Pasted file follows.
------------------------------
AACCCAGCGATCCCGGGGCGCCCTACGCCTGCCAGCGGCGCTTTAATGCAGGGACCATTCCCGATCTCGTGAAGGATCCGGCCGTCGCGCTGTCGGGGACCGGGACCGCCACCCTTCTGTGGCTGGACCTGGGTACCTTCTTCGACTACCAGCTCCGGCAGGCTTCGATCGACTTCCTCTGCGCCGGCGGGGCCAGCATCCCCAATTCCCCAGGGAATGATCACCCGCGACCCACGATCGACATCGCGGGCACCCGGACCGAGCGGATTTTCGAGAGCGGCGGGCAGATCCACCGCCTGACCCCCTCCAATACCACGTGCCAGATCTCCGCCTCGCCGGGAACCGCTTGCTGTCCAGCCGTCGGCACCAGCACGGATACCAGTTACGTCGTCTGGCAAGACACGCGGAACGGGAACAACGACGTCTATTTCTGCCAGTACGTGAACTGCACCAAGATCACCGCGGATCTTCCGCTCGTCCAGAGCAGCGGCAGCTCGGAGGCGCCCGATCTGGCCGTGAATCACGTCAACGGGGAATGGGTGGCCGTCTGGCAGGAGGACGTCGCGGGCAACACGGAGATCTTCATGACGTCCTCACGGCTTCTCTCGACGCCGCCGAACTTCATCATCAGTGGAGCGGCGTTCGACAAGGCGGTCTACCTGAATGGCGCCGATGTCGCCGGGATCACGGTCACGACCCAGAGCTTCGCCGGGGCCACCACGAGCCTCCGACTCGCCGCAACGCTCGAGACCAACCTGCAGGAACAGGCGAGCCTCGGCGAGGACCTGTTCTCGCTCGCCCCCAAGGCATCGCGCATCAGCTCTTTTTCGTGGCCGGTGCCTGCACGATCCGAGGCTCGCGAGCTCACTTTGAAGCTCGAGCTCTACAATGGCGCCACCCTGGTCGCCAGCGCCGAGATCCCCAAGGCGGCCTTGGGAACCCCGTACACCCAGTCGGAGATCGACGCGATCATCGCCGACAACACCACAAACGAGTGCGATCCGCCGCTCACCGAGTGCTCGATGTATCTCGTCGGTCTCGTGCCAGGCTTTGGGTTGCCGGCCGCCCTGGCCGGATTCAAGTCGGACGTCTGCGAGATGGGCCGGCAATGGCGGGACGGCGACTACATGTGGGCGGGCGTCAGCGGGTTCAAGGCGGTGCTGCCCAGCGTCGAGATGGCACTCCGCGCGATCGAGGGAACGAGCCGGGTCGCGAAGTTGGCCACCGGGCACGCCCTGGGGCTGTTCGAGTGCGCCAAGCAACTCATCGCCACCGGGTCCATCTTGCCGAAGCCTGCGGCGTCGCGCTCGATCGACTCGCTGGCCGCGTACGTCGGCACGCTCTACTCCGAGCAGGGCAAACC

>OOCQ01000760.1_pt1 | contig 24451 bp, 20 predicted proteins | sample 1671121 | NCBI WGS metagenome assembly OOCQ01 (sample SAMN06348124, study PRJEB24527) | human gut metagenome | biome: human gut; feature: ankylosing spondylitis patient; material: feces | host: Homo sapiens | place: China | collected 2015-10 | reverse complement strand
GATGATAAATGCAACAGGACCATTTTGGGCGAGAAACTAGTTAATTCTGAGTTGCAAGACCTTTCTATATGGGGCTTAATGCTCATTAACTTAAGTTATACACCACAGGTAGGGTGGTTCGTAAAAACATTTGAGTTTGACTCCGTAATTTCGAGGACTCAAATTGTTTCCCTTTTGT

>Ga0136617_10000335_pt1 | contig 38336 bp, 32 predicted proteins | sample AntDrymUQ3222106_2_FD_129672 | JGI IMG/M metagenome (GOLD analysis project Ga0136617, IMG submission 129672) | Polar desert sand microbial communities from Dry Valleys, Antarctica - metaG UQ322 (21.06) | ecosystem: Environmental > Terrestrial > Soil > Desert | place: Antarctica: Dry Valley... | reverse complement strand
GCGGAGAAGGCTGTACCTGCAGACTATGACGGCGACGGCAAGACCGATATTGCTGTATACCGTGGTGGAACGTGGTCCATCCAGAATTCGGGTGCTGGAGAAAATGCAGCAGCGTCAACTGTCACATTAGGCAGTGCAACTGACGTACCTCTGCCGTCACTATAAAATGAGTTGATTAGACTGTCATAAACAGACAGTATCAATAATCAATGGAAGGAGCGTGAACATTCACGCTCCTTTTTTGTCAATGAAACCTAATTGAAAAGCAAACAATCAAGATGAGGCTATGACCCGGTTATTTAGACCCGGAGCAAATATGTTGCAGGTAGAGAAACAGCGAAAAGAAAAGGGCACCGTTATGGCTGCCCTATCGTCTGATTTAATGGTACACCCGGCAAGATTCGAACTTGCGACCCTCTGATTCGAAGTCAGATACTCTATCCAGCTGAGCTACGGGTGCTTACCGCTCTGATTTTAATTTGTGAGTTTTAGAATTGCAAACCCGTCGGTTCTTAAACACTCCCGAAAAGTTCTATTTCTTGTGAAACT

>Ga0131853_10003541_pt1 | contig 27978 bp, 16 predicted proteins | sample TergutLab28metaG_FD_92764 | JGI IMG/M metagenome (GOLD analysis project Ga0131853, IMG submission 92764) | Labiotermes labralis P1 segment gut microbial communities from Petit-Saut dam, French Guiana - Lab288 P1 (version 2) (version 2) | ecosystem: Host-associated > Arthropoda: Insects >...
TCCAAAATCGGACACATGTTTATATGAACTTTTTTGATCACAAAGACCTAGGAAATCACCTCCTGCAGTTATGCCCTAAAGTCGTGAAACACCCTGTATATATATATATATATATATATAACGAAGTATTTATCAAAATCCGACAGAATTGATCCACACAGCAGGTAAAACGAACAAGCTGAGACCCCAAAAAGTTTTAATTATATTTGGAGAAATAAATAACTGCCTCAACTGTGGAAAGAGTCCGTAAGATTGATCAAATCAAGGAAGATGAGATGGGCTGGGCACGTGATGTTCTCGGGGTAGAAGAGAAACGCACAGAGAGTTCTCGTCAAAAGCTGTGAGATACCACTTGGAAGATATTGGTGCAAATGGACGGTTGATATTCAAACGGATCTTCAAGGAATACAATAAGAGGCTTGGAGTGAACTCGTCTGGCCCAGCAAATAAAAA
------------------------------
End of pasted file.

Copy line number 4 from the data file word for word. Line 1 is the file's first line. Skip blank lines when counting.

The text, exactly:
>Ga0136617_10000335_pt1 | contig 38336 bp, 32 predicted proteins | sample AntDrymUQ3222106_2_FD_129672 | JGI IMG/M metagenome (GOLD analysis project Ga0136617, IMG submission 129672) | Polar desert sand microbial communities from Dry Valleys, Antarctica - metaG UQ322 (21.06) | ecosystem: Environmental > Terrestrial > Soil > Desert | place: Antarctica: Dry Valley... | reverse complement strand